Difficulty: beginner
Estimated Time: 15 minutes

This exercise demonstrates how your Quarkus application can utilize the Qute Templating Engine feature to build type-safe, server-side templates which can be rendered at will in Quarkus applications.

Logo

Qute is a templating engine designed specifically to meet Quarkus' needs. The usage of reflection is minimized to reduce the size of native images. The API combines both the imperative and the non-blocking reactive style of coding. In the development mode, all files located in src/main/resources/templates are watched for changes and modifications are immediately visible. Furthermore, we try to detect most of the template problems at build time. In this exercise, you will learn how to easily render templates in your application.

The Qute engine renders templates (ordinary files with things like Hello {name}!). The expression {name} embedded in the template is replaced with the value of the corresponding value passed in as context (a simple string, or perhaps a Map of key/value pairs). Due to its type-safe goals, the engine will attempt to validate expressions during the build, to catch any errors or typos or other mismatched expressions.

Qute is currently an experimental feature in Quarkus. There is no guarantee of stability nor long term presence in the platform until the solution matures.

An introduction guide and a more comprehensive reference guide are available.

Let's get going!

Congratulations! Qute provides a powerful, flexible, type-safe and reactive way to render templates using ideas and mechanisms familiar to Java developers. To learn more about Qute, please refer to the Qute reference guide.

Additional Resources

If you’re interested in helping continue to improve Quarkus, developing third-party extensions, using Quarkus to develop applications, or if you’re just curious about it, please check out these links:

Using the Qute Templating Engine

Step 1 of 6

Step 1

Inspect Java runtime

An appropriate Java runtime has been installed for you. Ensure you can use it by running this command:

If the command fails, wait a few moments and try again (it is installed in a background process and make take a few moments depending on system load).

$JAVA_HOME/bin/java --version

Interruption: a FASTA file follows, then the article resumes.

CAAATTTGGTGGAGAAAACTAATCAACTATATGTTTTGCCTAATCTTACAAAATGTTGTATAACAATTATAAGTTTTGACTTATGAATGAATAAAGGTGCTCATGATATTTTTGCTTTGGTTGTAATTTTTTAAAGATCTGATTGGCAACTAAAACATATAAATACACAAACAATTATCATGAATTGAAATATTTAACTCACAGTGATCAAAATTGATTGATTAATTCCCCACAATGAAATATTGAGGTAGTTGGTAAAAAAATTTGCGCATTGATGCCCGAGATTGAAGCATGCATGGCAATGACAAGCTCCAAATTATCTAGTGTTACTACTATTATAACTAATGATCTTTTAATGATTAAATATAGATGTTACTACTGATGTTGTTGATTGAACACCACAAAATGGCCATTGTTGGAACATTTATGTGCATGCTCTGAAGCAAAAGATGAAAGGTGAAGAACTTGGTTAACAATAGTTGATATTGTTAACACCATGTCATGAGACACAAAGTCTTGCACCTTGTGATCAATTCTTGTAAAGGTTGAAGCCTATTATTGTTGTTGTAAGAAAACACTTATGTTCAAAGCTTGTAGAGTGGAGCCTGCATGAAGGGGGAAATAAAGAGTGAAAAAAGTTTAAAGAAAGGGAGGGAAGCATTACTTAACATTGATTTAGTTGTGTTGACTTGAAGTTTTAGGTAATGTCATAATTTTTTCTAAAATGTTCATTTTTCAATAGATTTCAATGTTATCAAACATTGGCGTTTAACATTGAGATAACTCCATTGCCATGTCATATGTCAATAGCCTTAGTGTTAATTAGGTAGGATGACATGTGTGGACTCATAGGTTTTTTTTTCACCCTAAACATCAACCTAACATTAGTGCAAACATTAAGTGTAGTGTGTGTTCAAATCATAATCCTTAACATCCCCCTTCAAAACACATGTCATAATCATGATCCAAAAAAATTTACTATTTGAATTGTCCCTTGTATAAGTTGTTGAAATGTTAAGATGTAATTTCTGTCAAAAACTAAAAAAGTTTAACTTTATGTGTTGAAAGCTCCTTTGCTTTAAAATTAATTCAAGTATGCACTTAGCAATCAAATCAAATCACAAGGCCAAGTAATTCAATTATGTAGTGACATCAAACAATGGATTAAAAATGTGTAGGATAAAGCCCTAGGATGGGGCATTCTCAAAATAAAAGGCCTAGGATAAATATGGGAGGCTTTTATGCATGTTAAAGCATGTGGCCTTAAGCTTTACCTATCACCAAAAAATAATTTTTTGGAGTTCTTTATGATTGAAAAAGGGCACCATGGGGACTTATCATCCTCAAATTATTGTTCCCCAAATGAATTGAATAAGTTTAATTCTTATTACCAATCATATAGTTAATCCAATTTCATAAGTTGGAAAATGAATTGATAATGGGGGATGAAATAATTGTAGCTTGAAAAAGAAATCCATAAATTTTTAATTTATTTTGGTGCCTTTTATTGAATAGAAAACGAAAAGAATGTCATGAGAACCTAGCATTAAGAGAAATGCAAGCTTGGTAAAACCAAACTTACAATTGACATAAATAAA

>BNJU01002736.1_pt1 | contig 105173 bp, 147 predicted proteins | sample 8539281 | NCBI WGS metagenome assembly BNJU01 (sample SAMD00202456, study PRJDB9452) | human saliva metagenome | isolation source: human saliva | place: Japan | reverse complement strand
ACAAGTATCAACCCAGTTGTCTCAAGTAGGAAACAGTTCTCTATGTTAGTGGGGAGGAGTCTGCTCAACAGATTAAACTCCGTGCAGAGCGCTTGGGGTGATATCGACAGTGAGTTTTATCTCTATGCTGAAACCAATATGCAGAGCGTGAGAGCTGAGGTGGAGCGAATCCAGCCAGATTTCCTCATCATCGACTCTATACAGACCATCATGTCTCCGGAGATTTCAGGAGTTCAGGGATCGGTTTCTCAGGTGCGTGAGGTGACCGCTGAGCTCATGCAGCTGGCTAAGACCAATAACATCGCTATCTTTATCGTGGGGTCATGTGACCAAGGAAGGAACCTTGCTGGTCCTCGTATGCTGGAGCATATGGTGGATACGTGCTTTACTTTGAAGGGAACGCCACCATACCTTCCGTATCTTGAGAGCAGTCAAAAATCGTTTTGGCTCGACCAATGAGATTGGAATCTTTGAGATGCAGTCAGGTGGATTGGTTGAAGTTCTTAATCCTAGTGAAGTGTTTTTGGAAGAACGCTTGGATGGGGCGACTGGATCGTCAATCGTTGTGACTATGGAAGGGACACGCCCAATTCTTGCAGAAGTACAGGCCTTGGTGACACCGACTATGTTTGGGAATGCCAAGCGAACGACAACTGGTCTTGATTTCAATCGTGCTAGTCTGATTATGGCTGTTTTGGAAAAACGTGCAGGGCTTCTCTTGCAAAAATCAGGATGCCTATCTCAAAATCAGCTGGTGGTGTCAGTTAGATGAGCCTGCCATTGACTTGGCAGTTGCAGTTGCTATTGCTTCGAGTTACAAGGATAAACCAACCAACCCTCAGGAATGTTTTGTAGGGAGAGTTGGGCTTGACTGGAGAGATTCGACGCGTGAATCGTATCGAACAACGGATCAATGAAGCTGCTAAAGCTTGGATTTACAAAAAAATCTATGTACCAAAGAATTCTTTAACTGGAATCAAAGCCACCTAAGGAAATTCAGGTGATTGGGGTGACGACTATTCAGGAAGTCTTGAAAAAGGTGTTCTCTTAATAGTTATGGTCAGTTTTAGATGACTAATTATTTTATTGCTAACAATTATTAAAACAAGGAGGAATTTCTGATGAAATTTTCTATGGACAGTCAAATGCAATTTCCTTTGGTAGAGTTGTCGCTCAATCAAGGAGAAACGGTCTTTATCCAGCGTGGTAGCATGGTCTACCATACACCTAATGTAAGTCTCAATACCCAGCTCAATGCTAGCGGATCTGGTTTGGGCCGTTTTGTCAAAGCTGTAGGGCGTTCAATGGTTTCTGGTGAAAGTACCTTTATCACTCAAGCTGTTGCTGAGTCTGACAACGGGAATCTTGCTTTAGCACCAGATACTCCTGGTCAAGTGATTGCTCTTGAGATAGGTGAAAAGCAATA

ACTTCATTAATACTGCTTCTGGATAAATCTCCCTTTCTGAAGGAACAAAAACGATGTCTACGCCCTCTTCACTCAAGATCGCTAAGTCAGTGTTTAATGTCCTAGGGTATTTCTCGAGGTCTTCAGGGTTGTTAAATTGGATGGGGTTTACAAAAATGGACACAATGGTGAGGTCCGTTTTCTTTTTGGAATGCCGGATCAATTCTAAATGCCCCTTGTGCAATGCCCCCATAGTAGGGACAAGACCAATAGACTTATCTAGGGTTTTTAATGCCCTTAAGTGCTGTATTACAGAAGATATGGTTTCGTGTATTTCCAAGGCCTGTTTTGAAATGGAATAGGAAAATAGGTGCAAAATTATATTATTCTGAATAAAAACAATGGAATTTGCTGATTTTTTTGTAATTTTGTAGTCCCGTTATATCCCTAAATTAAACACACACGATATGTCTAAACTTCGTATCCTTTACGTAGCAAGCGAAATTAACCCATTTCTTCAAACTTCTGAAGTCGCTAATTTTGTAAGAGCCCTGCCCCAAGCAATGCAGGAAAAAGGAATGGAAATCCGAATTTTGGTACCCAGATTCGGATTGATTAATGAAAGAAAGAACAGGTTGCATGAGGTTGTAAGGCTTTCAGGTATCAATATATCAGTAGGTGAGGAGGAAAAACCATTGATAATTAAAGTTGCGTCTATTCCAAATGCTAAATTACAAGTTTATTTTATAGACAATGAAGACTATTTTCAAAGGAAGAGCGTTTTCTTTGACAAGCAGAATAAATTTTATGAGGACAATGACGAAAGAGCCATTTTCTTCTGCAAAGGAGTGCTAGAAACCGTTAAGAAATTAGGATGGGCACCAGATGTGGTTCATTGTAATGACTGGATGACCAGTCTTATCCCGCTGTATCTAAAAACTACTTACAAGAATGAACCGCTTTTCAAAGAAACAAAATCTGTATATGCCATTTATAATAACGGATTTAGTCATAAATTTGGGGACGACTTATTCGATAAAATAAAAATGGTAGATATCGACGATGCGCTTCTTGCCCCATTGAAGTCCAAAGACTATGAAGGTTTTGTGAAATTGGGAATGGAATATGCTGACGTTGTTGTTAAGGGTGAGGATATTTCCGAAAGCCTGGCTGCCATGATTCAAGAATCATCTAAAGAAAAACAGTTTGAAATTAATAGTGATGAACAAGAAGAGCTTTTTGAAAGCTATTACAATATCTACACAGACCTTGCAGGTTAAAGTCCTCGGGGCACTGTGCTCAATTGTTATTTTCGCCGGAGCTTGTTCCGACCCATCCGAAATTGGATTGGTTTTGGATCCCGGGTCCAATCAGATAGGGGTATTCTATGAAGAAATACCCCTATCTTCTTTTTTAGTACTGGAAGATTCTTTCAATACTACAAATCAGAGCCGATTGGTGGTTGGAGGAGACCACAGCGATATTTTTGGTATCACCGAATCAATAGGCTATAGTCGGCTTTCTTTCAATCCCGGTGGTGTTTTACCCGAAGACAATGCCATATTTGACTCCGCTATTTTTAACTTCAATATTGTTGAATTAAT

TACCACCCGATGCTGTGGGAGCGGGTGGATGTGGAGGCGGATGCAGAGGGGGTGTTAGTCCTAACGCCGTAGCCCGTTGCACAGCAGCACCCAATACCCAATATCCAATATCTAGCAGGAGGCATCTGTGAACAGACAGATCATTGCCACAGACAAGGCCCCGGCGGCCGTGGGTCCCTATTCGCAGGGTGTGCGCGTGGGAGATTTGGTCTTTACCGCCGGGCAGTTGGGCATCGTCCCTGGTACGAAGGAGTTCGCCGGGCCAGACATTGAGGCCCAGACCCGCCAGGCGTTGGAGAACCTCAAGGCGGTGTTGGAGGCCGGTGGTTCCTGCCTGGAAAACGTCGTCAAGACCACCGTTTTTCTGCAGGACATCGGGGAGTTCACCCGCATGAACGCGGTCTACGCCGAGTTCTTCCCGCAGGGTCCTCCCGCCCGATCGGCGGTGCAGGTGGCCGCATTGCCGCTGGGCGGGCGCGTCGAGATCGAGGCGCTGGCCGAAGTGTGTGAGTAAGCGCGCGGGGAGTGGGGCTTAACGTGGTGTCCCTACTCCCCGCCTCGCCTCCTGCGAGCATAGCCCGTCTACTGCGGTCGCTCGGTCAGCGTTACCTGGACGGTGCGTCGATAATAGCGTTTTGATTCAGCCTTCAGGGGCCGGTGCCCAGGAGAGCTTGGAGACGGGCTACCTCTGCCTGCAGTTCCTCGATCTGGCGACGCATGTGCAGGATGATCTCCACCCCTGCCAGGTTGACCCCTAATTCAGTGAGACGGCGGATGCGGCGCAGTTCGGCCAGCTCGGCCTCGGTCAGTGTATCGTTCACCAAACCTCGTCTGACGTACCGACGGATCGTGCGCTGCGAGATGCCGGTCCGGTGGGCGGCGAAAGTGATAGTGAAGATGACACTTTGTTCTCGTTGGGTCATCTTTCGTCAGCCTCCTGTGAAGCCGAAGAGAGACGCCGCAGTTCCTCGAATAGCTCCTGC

The command should report the version in use, for example (the versions and dates may be slightly different than the below example):

openjdk 11.0.10 2021-01-19
OpenJDK Runtime Environment AdoptOpenJDK (build 11.0.10+9)
OpenJDK 64-Bit Server VM AdoptOpenJDK (build 11.0.10+9, mixed mode)

Create sample project

Let's create the basic Quarkus Hello World application and include the necessary qute extensions. Click this command to create the project:

cd /root/projects/quarkus && mvn io.quarkus:quarkus-maven-plugin:2.0.0.Final:create \ -DprojectGroupId=org.acme \ -DprojectArtifactId=qute \ -Dextensions="quarkus-resteasy-qute,quarkus-vertx-web,quarkus-qute,quarkus-scheduler"

The first time you create an app, new dependencies may be downloaded via maven and take a minute or so. This should only happen once, after that things will go even faster.

This will use the Quarkus Maven Plugin and generate a sample Qute project for you in the qute subdirectory and include the quarkus-resteasy-qute extension which includes the templating engine and integration with JAX-RS via RestEasy. We've also included a few other extensions we'll use later on.

Once generated, look at the qute/pom.xml. You will find the import of the Quarkus BOM, allowing to omit the version on the different Quarkus dependencies.

Start the app

Let's begin Live Coding. Click on the following command to start the example app in Live Coding mode:

cd /root/projects/quarkus/qute && \ mvn quarkus:dev -Dquarkus.http.host=0.0.0.0

You should see:

__  ____  __  _____   ___  __ ____  ______
 --/ __ \/ / / / _ | / _ \/ //_/ / / / __/
 -/ /_/ / /_/ / __ |/ , _/ ,< / /_/ /\ \